We’re used to the sight of closed Welsh chapels but are pleased to see the new lease of life they receive as homes. More depressing is the large numbers of pubs we see that have pulled their last pint and up for sale. Recently a much loved local pub, Y Fricsan in Cwm-y-Glo called time permanently. It was well known as a live music venue raising considerable sums for charity.
What is less known about the Fricsan is that almost exactly 142 years ago, an event took place a 150 metres or so away from the pub, under construction at the time, which had world-wide consequences.
On a very hot afternoon on 30 June 1869, two carts each containing a ton of nitro-glycerine set out from Caernarfon travelling the 8 miles to the Glynrhonwy slate quarry on the edge of Llanberis. Although the canisters containing the liquid explosive had been carefully packed into boxes containing sawdust and covered in straw when loaded onto the carts, nobody at the time knew how inherently unstable nitro-glycerine was!
Just before 6pm, just after the carts had passed the Cwm-y-Glo station goods shed, the cargo exploded with what was probably the loudest man-made explosion ever heard up to that time. Both carters died, plus a passing quarrymen from Glynrhonwy and two young boys aged 11 and 13, who were unlucky to be nearby. The inquest showed that the carters had spent some time at the Alexandria Inn in Cwm-y-Glo which meant the carts were cooking nicely in the sun.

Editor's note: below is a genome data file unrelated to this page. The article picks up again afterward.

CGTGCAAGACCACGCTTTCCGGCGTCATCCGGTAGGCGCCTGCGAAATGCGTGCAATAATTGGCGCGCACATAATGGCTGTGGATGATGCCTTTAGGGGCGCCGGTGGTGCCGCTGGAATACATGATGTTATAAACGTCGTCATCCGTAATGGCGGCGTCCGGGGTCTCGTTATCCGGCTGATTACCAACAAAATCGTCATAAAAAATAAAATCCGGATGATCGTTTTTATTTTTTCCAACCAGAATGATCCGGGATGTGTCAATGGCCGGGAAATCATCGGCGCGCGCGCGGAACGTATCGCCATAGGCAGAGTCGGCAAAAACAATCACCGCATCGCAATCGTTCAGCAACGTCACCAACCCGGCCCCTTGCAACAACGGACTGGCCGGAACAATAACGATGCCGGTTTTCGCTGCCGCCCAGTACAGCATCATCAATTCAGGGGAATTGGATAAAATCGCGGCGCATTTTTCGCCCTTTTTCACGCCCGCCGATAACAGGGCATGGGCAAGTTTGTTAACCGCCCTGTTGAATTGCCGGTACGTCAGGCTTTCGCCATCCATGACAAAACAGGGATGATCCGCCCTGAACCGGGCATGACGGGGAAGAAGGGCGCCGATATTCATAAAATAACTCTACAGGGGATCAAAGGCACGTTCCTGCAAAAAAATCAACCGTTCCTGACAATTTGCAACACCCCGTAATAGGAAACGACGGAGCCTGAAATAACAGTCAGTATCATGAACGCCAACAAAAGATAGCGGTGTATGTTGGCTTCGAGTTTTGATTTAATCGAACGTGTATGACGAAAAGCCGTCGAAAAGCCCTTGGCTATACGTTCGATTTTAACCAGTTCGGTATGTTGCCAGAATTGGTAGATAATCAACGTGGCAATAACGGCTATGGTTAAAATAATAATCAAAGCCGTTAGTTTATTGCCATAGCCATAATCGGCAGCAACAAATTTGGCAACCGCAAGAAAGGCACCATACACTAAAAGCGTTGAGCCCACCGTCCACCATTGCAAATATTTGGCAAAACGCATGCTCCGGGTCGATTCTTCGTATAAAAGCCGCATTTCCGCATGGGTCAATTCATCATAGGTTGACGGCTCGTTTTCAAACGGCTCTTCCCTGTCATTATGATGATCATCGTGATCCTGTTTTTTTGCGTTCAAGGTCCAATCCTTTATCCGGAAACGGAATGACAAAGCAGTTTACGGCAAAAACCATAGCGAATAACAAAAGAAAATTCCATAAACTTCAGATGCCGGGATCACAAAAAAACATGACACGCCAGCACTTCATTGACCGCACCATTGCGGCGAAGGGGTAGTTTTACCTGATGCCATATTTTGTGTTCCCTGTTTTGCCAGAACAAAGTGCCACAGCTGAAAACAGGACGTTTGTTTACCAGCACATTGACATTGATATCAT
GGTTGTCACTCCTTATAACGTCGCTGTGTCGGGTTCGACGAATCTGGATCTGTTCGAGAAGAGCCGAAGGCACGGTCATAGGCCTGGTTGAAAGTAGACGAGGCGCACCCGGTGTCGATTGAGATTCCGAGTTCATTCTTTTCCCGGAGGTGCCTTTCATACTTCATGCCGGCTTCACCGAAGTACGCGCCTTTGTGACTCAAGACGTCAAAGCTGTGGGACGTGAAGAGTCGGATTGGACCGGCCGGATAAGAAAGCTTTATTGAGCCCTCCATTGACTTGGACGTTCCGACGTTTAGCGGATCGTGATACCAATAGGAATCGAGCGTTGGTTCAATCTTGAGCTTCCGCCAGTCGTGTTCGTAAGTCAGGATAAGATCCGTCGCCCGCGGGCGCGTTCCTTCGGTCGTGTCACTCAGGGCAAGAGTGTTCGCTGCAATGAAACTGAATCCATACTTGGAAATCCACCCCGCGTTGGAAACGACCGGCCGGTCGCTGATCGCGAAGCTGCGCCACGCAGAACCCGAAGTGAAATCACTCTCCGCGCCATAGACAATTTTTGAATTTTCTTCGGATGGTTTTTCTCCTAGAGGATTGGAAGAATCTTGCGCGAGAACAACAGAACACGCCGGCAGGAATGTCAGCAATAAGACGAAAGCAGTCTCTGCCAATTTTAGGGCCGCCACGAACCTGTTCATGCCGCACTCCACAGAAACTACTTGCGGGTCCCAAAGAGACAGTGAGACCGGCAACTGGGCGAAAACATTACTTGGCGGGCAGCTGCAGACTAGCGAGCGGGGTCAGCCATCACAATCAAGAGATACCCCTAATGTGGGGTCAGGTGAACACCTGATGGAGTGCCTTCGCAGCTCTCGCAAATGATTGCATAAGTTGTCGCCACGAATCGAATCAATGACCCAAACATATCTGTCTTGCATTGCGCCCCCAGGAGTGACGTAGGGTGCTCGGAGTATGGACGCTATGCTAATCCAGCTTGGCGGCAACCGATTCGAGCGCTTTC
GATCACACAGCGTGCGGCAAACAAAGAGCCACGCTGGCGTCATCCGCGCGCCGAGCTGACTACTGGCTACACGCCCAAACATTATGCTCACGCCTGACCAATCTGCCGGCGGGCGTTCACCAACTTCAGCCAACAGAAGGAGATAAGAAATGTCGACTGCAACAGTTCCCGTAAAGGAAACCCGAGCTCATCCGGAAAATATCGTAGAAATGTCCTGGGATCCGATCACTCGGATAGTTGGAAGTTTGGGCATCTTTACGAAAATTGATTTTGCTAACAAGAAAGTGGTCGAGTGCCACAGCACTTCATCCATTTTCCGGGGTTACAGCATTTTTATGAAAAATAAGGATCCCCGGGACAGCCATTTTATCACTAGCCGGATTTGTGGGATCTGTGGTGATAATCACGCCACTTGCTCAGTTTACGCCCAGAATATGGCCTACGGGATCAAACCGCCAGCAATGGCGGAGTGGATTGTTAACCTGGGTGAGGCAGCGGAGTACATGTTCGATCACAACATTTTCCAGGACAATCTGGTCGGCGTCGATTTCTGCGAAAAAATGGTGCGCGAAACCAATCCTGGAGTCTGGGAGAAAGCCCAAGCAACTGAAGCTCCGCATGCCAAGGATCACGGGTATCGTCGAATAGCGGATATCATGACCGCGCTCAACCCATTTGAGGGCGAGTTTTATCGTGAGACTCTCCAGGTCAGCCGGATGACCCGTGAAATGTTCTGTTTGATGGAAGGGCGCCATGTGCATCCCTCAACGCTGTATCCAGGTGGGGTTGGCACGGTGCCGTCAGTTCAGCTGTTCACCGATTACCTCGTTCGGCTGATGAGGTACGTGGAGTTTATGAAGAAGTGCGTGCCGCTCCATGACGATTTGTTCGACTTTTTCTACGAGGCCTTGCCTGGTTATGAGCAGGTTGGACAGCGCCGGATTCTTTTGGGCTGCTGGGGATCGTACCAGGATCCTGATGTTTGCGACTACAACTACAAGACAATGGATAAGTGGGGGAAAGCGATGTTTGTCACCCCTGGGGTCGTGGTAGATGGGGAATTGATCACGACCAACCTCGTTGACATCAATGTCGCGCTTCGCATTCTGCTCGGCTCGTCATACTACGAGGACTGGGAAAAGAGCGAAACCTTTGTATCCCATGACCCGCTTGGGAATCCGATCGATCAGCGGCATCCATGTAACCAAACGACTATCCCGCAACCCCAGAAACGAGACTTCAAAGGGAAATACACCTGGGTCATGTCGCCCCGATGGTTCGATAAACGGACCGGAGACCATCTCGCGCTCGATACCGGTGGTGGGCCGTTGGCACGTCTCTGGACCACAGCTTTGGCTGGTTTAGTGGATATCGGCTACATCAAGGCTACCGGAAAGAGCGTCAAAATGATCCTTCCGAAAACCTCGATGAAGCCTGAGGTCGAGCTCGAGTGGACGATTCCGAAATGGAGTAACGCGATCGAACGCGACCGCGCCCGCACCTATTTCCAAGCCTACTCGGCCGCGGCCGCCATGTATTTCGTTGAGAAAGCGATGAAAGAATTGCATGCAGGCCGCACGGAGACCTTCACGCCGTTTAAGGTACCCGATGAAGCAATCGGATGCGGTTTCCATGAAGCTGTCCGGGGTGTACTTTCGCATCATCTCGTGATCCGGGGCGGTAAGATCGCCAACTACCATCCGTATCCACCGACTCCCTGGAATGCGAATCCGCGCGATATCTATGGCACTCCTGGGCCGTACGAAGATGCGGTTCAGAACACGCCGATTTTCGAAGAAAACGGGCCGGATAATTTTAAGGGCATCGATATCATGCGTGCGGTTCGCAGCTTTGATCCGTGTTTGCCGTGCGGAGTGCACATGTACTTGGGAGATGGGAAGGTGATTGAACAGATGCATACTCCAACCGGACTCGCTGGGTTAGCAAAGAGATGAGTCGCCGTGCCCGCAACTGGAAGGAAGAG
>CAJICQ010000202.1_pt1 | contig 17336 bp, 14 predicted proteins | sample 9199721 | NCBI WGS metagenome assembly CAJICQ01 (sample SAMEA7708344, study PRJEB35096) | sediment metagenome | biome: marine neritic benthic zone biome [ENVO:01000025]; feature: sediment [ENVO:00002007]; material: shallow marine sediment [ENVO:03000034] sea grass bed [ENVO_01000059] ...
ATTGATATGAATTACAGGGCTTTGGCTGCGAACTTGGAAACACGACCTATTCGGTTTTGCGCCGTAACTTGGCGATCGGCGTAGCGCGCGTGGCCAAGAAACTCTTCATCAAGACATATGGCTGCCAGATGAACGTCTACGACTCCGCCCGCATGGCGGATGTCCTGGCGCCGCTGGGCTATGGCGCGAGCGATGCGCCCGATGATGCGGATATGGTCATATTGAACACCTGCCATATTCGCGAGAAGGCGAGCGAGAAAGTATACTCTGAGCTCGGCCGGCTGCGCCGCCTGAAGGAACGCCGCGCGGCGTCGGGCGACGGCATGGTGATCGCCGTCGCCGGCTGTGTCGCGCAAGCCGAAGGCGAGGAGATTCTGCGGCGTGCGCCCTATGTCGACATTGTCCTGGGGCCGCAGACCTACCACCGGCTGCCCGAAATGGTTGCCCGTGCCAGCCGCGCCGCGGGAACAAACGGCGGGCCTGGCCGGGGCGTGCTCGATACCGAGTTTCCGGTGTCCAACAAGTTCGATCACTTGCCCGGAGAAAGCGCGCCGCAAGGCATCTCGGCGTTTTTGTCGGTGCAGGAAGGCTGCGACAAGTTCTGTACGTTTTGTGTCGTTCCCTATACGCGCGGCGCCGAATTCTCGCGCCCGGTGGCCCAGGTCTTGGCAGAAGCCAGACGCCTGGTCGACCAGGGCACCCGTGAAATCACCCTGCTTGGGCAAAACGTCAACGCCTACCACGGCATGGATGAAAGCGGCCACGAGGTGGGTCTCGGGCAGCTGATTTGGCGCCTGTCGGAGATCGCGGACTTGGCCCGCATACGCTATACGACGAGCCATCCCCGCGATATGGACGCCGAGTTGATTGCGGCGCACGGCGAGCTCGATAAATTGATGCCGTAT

No trace of the carters, horses or carts remained at the site and two deep craters approximately ten feet deep were left behind. Human and animal remains, as well as parts of the carts, were spread far and wide – with some of the debris being found in the neighbouring village of Brynrefail. The damage to Cwm-y-Glo’s buildings was extensive, many having roofs blown off and windows destroyed. Scarcely a house in the village escaped without damage. A wheel and harness from one of the carts landed a half-mile away and, to this day, the spot is marked by a large ‘X’ scratched on a stone wall which locals keep visible.
The far-reaching consequence of this event was the Nitro-glycerine Act 1869 prohibiting the manufacture, transport or sale of nitro-glycerine or any product containing it in the U.K.
Picture of Fricsan © Copyright Eric Jones and licensed for reuse under this Creative Commons Licence